Design + Sustainability: Interview with Paula J. Ehrlich

In this interview with the MIT Morningside Academy for Design, the Foundation’s President and CEO, Paula J. Ehrlich, interrogates the meaning of designing for sustainability. Why, how, and for whom to design when thinking about the planet? How can design enable collective action? How to leverage data to achieve better designs?

“Data-driven design lights up information in ways that we might not otherwise see, but I also allows us to reimagine how we do conservation.”

Video Thumbnail: Jade Chongsathapornpong
Learn more about the Half-Earth Project Map here.

More: Q&A on Design + Sustainability with Paula J. Ehrlich

In order to understand the role of design in your conservation work, could you start by explaining what “design” means, according to you? 

Design is the way that we are able to engage people in complex information – not just organizing it in a visually interesting way, but in a way that captivates, allowing audiences to understand and connect with information in a way that they maybe haven’t before.

The Half-Earth Project calls for protecting half the land and sea to safeguard biodiversity. What would you say has been the role of design in bringing this vision to life?

When people first hear about the Half-Earth call-to-action – to protect half the land and sea in order to safeguard the bulk of biodiversity – they ask, “Which Half?” The Half-Earth Project Map is the way we engage people in what that could look like, what that would mean in their lives, and why they should care. When we first began to imagine the map, it was about making information come to life. The creative way we use design to help bring the Half-Earth Project to life is the seed and soul of our work.

The Half-Earth Project Map is a significant tool in your work. Could you discuss the design principles behind this map and how it informs species protection efforts?

The design of the Half-Earth Project Map is, first, informed deeply by science. There are thousands of layers of geospatial information about species, where they are, and what places are therefore most important to their global conservation. This sort of information, when layered with information about carbon co-benefits, where human activities are, and existing conservation areas, helps us understand how well we are doing and what network of places should be prioritized for conservation.

As someone who has led initiatives related to imaging biomarkers and clinical trials, can you share insights into how scientific and data-driven design can contribute to informed collective action?

Data-driven design lights up things you might not otherwise see. When we use imaging biomarkers in cancer research, we see whether drugs are reaching their target, effecting the intended mechanism of disease, or perhaps responding earlier than traditional imaging would allow us to see. You don’t have to wait six months to determine if a tumor is responding to treatment, you know right away and have the opportunity to switch to something else that may be more effective.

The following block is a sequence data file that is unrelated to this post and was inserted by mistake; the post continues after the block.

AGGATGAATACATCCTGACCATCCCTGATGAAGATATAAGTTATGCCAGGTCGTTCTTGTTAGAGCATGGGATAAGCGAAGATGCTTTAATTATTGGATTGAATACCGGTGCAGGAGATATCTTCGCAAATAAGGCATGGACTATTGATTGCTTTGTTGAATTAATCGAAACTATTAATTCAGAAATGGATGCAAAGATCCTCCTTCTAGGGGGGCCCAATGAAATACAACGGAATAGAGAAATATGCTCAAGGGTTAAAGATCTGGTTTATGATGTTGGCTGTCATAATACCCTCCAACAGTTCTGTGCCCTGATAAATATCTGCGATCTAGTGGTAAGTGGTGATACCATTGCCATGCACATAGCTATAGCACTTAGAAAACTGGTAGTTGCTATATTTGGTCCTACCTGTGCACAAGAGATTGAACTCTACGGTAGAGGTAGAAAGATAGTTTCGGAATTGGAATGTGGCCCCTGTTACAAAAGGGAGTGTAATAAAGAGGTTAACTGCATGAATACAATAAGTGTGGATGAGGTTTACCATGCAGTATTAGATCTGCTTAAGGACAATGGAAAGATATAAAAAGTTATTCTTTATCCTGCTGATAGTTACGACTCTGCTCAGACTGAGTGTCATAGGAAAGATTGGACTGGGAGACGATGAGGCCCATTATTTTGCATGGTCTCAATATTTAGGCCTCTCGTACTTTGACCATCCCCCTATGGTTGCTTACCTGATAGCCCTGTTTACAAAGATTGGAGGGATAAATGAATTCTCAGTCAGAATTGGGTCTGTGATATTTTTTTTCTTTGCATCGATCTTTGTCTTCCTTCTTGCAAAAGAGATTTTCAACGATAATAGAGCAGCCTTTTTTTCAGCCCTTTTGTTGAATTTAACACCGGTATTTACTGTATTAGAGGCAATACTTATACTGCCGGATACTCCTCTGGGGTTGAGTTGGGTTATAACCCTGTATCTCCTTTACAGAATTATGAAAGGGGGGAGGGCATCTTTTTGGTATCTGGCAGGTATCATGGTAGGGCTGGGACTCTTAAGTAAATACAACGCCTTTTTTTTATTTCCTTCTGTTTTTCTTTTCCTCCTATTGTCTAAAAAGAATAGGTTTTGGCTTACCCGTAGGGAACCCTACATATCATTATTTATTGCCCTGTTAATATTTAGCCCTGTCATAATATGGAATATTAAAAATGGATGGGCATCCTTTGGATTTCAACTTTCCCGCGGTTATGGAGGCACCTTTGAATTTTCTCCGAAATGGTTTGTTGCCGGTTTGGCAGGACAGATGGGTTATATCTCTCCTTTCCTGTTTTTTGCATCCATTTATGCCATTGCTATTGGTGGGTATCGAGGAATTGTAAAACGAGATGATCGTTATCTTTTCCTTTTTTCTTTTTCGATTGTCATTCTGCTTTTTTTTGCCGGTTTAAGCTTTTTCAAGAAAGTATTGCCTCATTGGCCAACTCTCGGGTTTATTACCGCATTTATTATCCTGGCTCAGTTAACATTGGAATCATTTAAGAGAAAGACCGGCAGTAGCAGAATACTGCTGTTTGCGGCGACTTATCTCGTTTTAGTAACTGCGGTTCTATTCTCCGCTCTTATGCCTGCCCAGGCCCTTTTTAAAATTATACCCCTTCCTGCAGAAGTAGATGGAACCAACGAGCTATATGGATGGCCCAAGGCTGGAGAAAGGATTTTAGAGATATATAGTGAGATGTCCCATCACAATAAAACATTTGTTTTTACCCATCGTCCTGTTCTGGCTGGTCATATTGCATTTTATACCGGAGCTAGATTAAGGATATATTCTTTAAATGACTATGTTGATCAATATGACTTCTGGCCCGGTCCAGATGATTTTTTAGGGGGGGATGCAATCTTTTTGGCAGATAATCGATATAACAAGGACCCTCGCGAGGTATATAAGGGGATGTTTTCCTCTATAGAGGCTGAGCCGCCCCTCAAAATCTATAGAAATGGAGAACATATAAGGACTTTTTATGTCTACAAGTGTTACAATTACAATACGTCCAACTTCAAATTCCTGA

I think, in the past, when we’ve made decisions that have a negative impact on the environment, it’s not because we have been spiteful, but because we didn’t fully understand the impact our decisions would have on the environment. We didn’t have the right information, at the right scale, to truly inform decision-making. We need first to understand how life is organized – genes, species, ecosystems – and then explore, discover, and learn as much as we can about them to identify the network of places where we have the best opportunity to safeguard the most species. Remember, if we only protect the places and species we know – our favorite vistas and charismatic megafauna – we could perversely increase extinction in the places that we don’t know.

So, in the same way that a surgeon can’t do surgery without an intimate knowledge of anatomy and physiology, knowing every single species, and their location, is fundamental to being proper stewards of the planet. Imagine if that was the textbook of our understanding of the world, the collective lens through which we saw the world, and design was the engagement tool that brought it to life.

Half-Earth brings together individuals from various disciplines. How would you say design facilitated cross-disciplinary collaboration and thought leadership?

I once asked E.O. Wilson how we could bottle that transformative moment that often occurs in nature when we are young – when we become next generation stewards of something we feel inextricably connected to. And he said, “I don’t know, but I think it has something to do with a campfire.” That campfire is our common humanity, the place we stare into and find something of ourselves that is shared by others. The beauty of that is perhaps captured, replicated, in design. It’s what captures our imagination and connects us. It is something that speaks the same language across silos of disciplinary expertise.

What advice would you give to young designers interested in climate and sustainability?

Well, I’d start first with E.O. Wilson’s words, because he’s usually right, and that’s worth paying attention to. In Letter to a Young Scientist, he said, “First and foremost, I urge you to stay on the path you’ve chosen, and to travel on it as far as you can. The world needs you – badly.”

And I’d advise them to pay attention. Know that in this moment, we will increasingly expand our understanding of our world, the way things are connected, and work together to support our lives and the interconnected web of life that we are part of. There will be increasing ways that we can connect that scientific information to action through design. Pay attention. Live, work, and study in a way that supports a Half-Earth future and share that story through your work.

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